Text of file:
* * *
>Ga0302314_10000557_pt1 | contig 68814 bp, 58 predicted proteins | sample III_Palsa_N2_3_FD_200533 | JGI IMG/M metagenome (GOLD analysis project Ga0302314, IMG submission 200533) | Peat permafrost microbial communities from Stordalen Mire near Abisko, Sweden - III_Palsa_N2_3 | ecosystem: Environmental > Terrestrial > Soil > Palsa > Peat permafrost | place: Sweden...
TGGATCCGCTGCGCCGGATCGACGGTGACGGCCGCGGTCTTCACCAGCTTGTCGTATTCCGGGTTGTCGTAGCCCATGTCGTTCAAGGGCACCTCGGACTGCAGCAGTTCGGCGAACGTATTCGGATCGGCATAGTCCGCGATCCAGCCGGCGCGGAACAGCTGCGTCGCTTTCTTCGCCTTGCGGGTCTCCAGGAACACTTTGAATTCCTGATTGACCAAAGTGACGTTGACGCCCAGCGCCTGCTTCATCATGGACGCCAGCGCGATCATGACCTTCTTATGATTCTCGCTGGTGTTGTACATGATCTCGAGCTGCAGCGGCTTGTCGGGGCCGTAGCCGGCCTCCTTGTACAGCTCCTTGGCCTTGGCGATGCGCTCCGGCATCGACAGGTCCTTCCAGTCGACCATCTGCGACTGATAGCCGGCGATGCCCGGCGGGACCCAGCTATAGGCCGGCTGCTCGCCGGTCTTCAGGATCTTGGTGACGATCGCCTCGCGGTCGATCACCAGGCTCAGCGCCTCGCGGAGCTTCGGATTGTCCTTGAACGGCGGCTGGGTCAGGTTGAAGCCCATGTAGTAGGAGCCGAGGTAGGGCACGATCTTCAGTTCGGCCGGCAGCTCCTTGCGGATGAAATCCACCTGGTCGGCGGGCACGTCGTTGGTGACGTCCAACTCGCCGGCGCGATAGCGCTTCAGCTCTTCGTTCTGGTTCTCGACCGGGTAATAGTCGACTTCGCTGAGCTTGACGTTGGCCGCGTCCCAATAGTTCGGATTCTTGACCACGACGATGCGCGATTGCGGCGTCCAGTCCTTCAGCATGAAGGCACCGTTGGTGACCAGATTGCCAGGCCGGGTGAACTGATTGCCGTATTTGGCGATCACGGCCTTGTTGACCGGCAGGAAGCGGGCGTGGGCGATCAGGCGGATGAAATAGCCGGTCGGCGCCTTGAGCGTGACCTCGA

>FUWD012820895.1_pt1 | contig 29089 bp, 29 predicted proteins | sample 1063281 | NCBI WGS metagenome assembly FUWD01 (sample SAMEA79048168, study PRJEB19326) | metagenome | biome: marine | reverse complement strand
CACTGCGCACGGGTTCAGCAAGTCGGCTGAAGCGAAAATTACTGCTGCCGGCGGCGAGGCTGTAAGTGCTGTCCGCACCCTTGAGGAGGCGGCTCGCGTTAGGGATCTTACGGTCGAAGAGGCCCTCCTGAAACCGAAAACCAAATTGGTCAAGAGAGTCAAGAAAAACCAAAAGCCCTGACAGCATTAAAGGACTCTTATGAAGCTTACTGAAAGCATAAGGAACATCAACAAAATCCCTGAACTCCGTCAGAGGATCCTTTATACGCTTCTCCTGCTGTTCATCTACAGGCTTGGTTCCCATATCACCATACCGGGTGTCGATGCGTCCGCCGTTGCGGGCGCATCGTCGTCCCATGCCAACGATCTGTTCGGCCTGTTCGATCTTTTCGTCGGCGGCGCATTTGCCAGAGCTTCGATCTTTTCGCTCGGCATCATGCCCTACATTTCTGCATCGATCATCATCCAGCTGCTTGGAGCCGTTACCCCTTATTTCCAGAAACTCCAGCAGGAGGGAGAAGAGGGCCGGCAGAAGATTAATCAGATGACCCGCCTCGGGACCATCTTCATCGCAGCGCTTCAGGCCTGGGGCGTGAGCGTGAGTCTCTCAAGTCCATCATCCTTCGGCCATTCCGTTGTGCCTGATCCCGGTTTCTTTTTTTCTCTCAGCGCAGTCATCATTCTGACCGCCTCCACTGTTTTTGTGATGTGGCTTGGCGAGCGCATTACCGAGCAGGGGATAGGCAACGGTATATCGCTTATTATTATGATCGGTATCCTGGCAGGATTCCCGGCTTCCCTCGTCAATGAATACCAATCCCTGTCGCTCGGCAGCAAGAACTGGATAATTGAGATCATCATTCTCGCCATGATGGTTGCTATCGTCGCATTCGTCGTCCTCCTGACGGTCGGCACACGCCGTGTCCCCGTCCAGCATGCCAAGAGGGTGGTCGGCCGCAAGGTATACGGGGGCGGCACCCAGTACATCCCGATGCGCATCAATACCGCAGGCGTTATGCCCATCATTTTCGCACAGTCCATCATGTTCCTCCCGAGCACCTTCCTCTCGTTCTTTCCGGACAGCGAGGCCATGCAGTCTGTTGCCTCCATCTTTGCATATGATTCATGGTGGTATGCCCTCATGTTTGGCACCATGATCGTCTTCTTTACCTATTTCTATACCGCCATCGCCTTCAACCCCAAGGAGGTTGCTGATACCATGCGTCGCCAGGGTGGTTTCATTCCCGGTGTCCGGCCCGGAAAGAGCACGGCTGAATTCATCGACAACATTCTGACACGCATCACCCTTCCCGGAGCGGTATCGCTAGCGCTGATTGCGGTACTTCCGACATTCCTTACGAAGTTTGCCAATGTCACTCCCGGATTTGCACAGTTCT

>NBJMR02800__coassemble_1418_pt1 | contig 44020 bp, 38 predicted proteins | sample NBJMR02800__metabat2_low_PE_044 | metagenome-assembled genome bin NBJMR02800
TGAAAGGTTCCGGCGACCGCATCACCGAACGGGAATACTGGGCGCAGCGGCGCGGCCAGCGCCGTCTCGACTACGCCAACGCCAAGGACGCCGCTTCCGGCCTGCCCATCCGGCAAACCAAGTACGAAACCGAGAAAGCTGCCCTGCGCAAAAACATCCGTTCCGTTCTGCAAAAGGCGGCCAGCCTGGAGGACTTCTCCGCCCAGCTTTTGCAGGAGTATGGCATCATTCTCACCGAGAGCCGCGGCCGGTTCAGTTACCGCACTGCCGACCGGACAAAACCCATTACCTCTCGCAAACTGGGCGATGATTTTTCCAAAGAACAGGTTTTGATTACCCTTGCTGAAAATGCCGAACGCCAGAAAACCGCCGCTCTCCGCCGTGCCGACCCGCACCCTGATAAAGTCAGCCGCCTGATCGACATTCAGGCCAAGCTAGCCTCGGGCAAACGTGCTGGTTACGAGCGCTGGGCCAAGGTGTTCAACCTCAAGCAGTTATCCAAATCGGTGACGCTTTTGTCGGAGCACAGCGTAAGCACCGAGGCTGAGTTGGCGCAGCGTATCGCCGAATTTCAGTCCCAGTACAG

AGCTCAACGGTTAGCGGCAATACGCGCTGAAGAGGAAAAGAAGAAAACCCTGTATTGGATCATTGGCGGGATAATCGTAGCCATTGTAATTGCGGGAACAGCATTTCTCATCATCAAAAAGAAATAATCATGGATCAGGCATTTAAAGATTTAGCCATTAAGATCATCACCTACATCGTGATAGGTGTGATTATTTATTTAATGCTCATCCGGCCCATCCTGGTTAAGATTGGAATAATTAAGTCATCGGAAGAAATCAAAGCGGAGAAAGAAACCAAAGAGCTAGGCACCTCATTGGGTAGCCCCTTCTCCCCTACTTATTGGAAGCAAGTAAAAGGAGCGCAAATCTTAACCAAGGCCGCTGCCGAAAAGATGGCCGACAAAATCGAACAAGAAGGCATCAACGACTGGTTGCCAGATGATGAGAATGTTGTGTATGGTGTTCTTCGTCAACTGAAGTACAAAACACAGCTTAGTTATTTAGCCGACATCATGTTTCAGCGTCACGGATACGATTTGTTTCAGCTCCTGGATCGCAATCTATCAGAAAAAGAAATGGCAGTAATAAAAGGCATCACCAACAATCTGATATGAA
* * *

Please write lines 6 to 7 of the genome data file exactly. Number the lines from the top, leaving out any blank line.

TGAAAGGTTCCGGCGACCGCATCACCGAACGGGAATACTGGGCGCAGCGGCGCGGCCAGCGCCGTCTCGACTACGCCAACGCCAAGGACGCCGCTTCCGGCCTGCCCATCCGGCAAACCAAGTACGAAACCGAGAAAGCTGCCCTGCGCAAAAACATCCGTTCCGTTCTGCAAAAGGCGGCCAGCCTGGAGGACTTCTCCGCCCAGCTTTTGCAGGAGTATGGCATCATTCTCACCGAGAGCCGCGGCCGGTTCAGTTACCGCACTGCCGACCGGACAAAACCCATTACCTCTCGCAAACTGGGCGATGATTTTTCCAAAGAACAGGTTTTGATTACCCTTGCTGAAAATGCCGAACGCCAGAAAACCGCCGCTCTCCGCCGTGCCGACCCGCACCCTGATAAAGTCAGCCGCCTGATCGACATTCAGGCCAAGCTAGCCTCGGGCAAACGTGCTGGTTACGAGCGCTGGGCCAAGGTGTTCAACCTCAAGCAGTTATCCAAATCGGTGACGCTTTTGTCGGAGCACAGCGTAAGCACCGAGGCTGAGTTGGCGCAGCGTATCGCCGAATTTCAGTCCCAGTACAG

AGCTCAACGGTTAGCGGCAATACGCGCTGAAGAGGAAAAGAAGAAAACCCTGTATTGGATCATTGGCGGGATAATCGTAGCCATTGTAATTGCGGGAACAGCATTTCTCATCATCAAAAAGAAATAATCATGGATCAGGCATTTAAAGATTTAGCCATTAAGATCATCACCTACATCGTGATAGGTGTGATTATTTATTTAATGCTCATCCGGCCCATCCTGGTTAAGATTGGAATAATTAAGTCATCGGAAGAAATCAAAGCGGAGAAAGAAACCAAAGAGCTAGGCACCTCATTGGGTAGCCCCTTCTCCCCTACTTATTGGAAGCAAGTAAAAGGAGCGCAAATCTTAACCAAGGCCGCTGCCGAAAAGATGGCCGACAAAATCGAACAAGAAGGCATCAACGACTGGTTGCCAGATGATGAGAATGTTGTGTATGGTGTTCTTCGTCAACTGAAGTACAAAACACAGCTTAGTTATTTAGCCGACATCATGTTTCAGCGTCACGGATACGATTTGTTTCAGCTCCTGGATCGCAATCTATCAGAAAAAGAAATGGCAGTAATAAAAGGCATCACCAACAATCTGATATGAA